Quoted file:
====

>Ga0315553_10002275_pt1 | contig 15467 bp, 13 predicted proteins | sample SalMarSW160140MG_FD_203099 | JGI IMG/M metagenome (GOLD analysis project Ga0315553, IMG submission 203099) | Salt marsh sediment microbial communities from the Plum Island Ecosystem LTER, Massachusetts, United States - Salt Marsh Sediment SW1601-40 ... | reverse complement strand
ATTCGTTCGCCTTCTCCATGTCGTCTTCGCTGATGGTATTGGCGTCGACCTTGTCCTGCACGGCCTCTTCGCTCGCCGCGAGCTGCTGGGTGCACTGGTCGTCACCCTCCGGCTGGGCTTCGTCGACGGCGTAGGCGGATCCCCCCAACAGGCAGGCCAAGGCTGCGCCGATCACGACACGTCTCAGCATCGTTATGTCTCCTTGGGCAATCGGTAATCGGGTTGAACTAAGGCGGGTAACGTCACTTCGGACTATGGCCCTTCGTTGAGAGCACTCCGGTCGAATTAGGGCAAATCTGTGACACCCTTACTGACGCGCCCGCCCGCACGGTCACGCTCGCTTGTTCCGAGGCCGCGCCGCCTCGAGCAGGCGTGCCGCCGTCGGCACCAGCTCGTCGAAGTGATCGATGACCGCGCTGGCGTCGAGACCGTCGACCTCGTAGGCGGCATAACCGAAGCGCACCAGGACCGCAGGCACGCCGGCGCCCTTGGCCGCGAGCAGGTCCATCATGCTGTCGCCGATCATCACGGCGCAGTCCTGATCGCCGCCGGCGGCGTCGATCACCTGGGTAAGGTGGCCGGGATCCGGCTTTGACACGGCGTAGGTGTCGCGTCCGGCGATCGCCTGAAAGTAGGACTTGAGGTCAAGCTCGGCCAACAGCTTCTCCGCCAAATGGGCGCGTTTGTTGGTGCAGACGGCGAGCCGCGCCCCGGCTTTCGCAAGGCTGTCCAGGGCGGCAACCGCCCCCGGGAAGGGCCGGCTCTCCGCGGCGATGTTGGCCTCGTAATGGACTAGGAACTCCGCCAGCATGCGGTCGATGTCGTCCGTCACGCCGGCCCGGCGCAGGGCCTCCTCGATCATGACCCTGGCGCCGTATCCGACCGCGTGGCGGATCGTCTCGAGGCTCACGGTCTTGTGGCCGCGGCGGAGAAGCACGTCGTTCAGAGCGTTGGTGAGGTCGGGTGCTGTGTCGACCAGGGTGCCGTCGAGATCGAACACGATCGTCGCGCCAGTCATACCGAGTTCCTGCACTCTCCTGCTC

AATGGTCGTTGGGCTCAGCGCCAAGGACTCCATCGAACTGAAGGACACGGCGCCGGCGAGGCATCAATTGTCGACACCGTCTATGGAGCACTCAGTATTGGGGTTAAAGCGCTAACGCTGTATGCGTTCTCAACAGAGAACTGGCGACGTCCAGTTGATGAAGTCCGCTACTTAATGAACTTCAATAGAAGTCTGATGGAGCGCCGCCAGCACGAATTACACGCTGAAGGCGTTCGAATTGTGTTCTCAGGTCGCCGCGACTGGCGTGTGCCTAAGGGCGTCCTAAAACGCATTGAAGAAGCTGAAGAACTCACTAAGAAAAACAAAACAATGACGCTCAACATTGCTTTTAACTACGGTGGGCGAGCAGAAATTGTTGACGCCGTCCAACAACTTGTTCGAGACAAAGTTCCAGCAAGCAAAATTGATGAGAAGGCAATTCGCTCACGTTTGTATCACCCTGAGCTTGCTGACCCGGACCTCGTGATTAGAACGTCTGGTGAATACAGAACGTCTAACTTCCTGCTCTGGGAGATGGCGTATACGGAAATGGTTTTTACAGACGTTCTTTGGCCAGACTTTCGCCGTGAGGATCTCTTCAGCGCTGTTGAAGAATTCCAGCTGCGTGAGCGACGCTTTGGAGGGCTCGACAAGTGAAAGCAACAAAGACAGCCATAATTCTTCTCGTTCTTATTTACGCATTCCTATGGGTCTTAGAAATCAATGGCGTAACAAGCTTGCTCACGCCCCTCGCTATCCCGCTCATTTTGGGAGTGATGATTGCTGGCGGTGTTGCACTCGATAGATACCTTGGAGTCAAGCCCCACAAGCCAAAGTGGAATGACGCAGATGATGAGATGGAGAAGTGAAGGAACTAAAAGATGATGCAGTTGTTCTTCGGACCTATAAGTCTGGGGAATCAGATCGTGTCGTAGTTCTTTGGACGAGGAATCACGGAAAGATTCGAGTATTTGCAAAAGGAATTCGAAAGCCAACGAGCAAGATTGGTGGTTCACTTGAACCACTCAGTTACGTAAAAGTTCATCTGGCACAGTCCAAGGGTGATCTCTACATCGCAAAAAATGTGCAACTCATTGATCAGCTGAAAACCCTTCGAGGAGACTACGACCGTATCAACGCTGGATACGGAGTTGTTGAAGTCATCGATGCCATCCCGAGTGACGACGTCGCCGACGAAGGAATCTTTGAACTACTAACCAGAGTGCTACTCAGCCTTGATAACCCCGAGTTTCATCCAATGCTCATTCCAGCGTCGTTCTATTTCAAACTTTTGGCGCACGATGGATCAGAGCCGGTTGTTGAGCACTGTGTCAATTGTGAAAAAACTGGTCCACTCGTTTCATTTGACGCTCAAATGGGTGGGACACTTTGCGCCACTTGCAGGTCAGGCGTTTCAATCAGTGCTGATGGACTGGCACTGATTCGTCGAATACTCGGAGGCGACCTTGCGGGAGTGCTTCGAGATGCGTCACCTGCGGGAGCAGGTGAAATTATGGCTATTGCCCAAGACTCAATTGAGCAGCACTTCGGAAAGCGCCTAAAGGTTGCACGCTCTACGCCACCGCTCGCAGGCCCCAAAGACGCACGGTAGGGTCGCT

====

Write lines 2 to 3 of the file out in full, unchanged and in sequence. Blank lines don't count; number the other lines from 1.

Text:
ATTCGTTCGCCTTCTCCATGTCGTCTTCGCTGATGGTATTGGCGTCGACCTTGTCCTGCACGGCCTCTTCGCTCGCCGCGAGCTGCTGGGTGCACTGGTCGTCACCCTCCGGCTGGGCTTCGTCGACGGCGTAGGCGGATCCCCCCAACAGGCAGGCCAAGGCTGCGCCGATCACGACACGTCTCAGCATCGTTATGTCTCCTTGGGCAATCGGTAATCGGGTTGAACTAAGGCGGGTAACGTCACTTCGGACTATGGCCCTTCGTTGAGAGCACTCCGGTCGAATTAGGGCAAATCTGTGACACCCTTACTGACGCGCCCGCCCGCACGGTCACGCTCGCTTGTTCCGAGGCCGCGCCGCCTCGAGCAGGCGTGCCGCCGTCGGCACCAGCTCGTCGAAGTGATCGATGACCGCGCTGGCGTCGAGACCGTCGACCTCGTAGGCGGCATAACCGAAGCGCACCAGGACCGCAGGCACGCCGGCGCCCTTGGCCGCGAGCAGGTCCATCATGCTGTCGCCGATCATCACGGCGCAGTCCTGATCGCCGCCGGCGGCGTCGATCACCTGGGTAAGGTGGCCGGGATCCGGCTTTGACACGGCGTAGGTGTCGCGTCCGGCGATCGCCTGAAAGTAGGACTTGAGGTCAAGCTCGGCCAACAGCTTCTCCGCCAAATGGGCGCGTTTGTTGGTGCAGACGGCGAGCCGCGCCCCGGCTTTCGCAAGGCTGTCCAGGGCGGCAACCGCCCCCGGGAAGGGCCGGCTCTCCGCGGCGATGTTGGCCTCGTAATGGACTAGGAACTCCGCCAGCATGCGGTCGATGTCGTCCGTCACGCCGGCCCGGCGCAGGGCCTCCTCGATCATGACCCTGGCGCCGTATCCGACCGCGTGGCGGATCGTCTCGAGGCTCACGGTCTTGTGGCCGCGGCGGAGAAGCACGTCGTTCAGAGCGTTGGTGAGGTCGGGTGCTGTGTCGACCAGGGTGCCGTCGAGATCGAACACGATCGTCGCGCCAGTCATACCGAGTTCCTGCACTCTCCTGCTC

AATGGTCGTTGGGCTCAGCGCCAAGGACTCCATCGAACTGAAGGACACGGCGCCGGCGAGGCATCAATTGTCGACACCGTCTATGGAGCACTCAGTATTGGGGTTAAAGCGCTAACGCTGTATGCGTTCTCAACAGAGAACTGGCGACGTCCAGTTGATGAAGTCCGCTACTTAATGAACTTCAATAGAAGTCTGATGGAGCGCCGCCAGCACGAATTACACGCTGAAGGCGTTCGAATTGTGTTCTCAGGTCGCCGCGACTGGCGTGTGCCTAAGGGCGTCCTAAAACGCATTGAAGAAGCTGAAGAACTCACTAAGAAAAACAAAACAATGACGCTCAACATTGCTTTTAACTACGGTGGGCGAGCAGAAATTGTTGACGCCGTCCAACAACTTGTTCGAGACAAAGTTCCAGCAAGCAAAATTGATGAGAAGGCAATTCGCTCACGTTTGTATCACCCTGAGCTTGCTGACCCGGACCTCGTGATTAGAACGTCTGGTGAATACAGAACGTCTAACTTCCTGCTCTGGGAGATGGCGTATACGGAAATGGTTTTTACAGACGTTCTTTGGCCAGACTTTCGCCGTGAGGATCTCTTCAGCGCTGTTGAAGAATTCCAGCTGCGTGAGCGACGCTTTGGAGGGCTCGACAAGTGAAAGCAACAAAGACAGCCATAATTCTTCTCGTTCTTATTTACGCATTCCTATGGGTCTTAGAAATCAATGGCGTAACAAGCTTGCTCACGCCCCTCGCTATCCCGCTCATTTTGGGAGTGATGATTGCTGGCGGTGTTGCACTCGATAGATACCTTGGAGTCAAGCCCCACAAGCCAAAGTGGAATGACGCAGATGATGAGATGGAGAAGTGAAGGAACTAAAAGATGATGCAGTTGTTCTTCGGACCTATAAGTCTGGGGAATCAGATCGTGTCGTAGTTCTTTGGACGAGGAATCACGGAAAGATTCGAGTATTTGCAAAAGGAATTCGAAAGCCAACGAGCAAGATTGGTGGTTCACTTGAACCACTCAGTTACGTAAAAGTTCATCTGGCACAGTCCAAGGGTGATCTCTACATCGCAAAAAATGTGCAACTCATTGATCAGCTGAAAACCCTTCGAGGAGACTACGACCGTATCAACGCTGGATACGGAGTTGTTGAAGTCATCGATGCCATCCCGAGTGACGACGTCGCCGACGAAGGAATCTTTGAACTACTAACCAGAGTGCTACTCAGCCTTGATAACCCCGAGTTTCATCCAATGCTCATTCCAGCGTCGTTCTATTTCAAACTTTTGGCGCACGATGGATCAGAGCCGGTTGTTGAGCACTGTGTCAATTGTGAAAAAACTGGTCCACTCGTTTCATTTGACGCTCAAATGGGTGGGACACTTTGCGCCACTTGCAGGTCAGGCGTTTCAATCAGTGCTGATGGACTGGCACTGATTCGTCGAATACTCGGAGGCGACCTTGCGGGAGTGCTTCGAGATGCGTCACCTGCGGGAGCAGGTGAAATTATGGCTATTGCCCAAGACTCAATTGAGCAGCACTTCGGAAAGCGCCTAAAGGTTGCACGCTCTACGCCACCGCTCGCAGGCCCCAAAGACGCACGGTAGGGTCGCT